Two stage Meditations: Controlling Pressure Points
By Nathan Mitchell
I was recently listening to the “We like Shooting” podcast and one of the subjects was about 2 stage triggers. There was a lot of debate and questions asked why they are even a thing and if they are even better. No one on the podcast could produce an answer. I then started to think what my answer would have been since I am a diehard believer in the 2-stage trigger. It took way more time than I had figured it would to come up with an answer.
My Experience Learning A Trigger
It wasn’t until I recently attended a GBRS training that I figured out how to elaborate on what it does for the shooter. So, this training was all about pistols. Most pistols if not all come with a single stage trigger. We were running a drill where we really got to know our trigger. They would call out 1 pound, 2 pounds, 3 pounds and we tried to add a little more pressure each time and have it go off at the same point every time. I found this really helped me understand the breaking point of the trigger and be able to put enough pressure on the trigger and not have it go off as I pushed out to the target. I realized there was slight pressure on the trigger for 1 pound and the 2 pound I would feel the spring activating and then 3 pounds it would break. It took a lot of time to get to this point in a controlled situation. I then later found out how difficult this was to do in an active scenario. After about 1700 rounds over the 2-day training, I got to know my trigger and grip well. Highly recommend those guys for all training.
The Leading Preference
Ok back story is over and now back to the 2-stage trigger for the rifle. I’m sure if you’re reading this you know I don’t sell rifles with single stage triggers. If you ask for one, I’ll put one in for you, but I’ll be judging you. This is because I don’t think there is a reason for them in shooting. I can see exceptions for maybe PRS shooting but those triggers are dangerous in the hands of people that don’t know what they are doing. I’ve gotten a range violation because of them. That was poor trigger control on my part but hey I think you can get the same benefit from a two stage.
The Safer Option
What is the actual use of the two-stage trigger? Well funny you should ask. It was designed to be a combat trigger for both military and law enforcement. The way I like to explain it is through storytelling. I’m sure this was in a movie somewhere as well so just picture it. You are in a hostile war zone. Let’s say Iraq. A hostile looking car pulls up on the entry point that you are standing at, and everyone is guns drawn fingers on the trigger. As I mentioned before you have tension in the hand and pressure on the trigger. With a single stage trigger that thing could go off because when the adrenaline is going you have no idea how much pressure you are putting on the trigger. A two-stage trigger gives you a second wall so no matter how much stress is going on. A two-stage trigger gives you that margin of error in a stressful situation. The ODA guys that get out of that car all dressed in local garb will thank you for not shooting them. Think of it as a good check in. That’s just the first benefit.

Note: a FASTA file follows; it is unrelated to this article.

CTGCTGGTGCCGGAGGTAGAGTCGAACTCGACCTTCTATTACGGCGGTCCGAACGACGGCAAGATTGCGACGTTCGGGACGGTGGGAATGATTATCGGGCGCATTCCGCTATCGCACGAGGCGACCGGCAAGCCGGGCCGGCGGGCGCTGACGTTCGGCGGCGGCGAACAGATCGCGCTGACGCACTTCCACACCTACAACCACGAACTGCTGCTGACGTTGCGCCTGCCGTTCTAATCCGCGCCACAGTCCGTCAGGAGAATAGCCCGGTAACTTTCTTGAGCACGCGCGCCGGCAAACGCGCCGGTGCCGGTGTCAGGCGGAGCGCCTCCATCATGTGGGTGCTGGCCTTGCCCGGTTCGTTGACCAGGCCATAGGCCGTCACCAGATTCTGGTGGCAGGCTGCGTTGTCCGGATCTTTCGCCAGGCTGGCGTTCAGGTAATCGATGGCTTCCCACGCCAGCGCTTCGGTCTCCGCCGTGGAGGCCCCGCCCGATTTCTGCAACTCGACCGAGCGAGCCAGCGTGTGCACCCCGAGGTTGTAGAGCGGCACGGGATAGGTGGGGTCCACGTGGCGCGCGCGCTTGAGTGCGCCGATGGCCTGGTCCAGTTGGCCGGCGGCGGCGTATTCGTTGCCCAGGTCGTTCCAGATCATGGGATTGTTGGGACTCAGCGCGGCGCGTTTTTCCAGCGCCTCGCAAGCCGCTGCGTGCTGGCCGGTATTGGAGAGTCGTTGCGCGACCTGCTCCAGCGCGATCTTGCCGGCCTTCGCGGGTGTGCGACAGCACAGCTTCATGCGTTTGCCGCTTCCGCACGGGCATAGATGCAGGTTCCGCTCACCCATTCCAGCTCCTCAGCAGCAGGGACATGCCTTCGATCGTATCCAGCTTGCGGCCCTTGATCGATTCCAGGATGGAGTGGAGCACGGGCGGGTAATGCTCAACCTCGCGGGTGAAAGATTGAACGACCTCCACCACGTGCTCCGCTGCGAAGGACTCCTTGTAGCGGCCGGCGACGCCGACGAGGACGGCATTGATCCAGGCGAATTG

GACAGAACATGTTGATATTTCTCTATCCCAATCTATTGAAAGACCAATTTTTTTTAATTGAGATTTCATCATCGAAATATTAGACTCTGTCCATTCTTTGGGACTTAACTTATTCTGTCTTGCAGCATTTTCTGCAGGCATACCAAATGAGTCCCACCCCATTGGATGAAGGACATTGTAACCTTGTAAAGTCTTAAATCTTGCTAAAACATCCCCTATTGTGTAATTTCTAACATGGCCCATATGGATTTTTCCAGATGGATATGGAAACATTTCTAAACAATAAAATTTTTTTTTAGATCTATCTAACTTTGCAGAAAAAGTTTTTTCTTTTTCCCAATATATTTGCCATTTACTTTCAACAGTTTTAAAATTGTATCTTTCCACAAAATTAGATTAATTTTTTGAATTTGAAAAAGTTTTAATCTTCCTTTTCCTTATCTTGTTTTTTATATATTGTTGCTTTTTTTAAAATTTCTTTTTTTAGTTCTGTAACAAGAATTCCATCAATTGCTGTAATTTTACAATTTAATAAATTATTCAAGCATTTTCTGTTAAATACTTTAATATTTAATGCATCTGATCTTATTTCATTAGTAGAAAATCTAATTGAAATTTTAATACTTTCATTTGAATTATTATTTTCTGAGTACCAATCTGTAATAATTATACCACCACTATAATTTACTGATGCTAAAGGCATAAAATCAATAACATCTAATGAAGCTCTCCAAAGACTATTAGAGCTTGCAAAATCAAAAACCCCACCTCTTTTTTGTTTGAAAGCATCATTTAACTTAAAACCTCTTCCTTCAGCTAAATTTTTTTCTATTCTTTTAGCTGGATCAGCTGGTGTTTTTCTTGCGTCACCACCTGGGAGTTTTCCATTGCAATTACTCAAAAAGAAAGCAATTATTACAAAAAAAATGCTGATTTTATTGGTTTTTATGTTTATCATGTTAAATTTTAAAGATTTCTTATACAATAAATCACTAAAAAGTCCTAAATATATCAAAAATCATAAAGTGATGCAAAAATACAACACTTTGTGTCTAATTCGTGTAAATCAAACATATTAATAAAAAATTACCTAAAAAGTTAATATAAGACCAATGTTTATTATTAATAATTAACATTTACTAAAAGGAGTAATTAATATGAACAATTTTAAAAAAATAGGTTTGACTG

The Trigger On Our Rifles
Let’s take the triggers that come on the MD rifles. They are Giessele SSA triggers and are SOPMOD drop safe. That is kind of a big deal but that’s another story. The trigger pull is a total of 4.5 pounds which is a safe trigger weight for a stressful situation. It also serves as a precision trigger. How so? The first stage is 2 pounds and then the wall. The second stage is 2.5 pounds. If you look at most precision rifles, they have an exceptionally light trigger. Around two pounds is my guess. If you take up the first stage to the wall you have a much lighter trigger for a precision shot. Since there is controlled tension to the first stage the shooter will tend to have less weird movement through the second stage. Try doing that with a 5-pound single stage. I recommend getting the Mantis training system to prove this point. It will show you all the movement in your trigger pull.
A Final Word About Safety
You don’t do any of the things I have mentioned? Well, you can relate all of that to why we own rifles and shoot. If it’s self-defense and defense of your property, then I bet you will benefit from having a trigger designed for high stress. If someone is breaking into your house, you may want that extra buffer to make sure it’s not your daughter’s boyfriend sneaking in. Then there are the competition shooters. This is a trigger that can make the long shots easier and still have the smooth pull for the quick shots.
I really didn’t mean to turn this into an essay but hey if you read this you are now a more educated shooter or think I’m an idiot. Either way you read it congrats.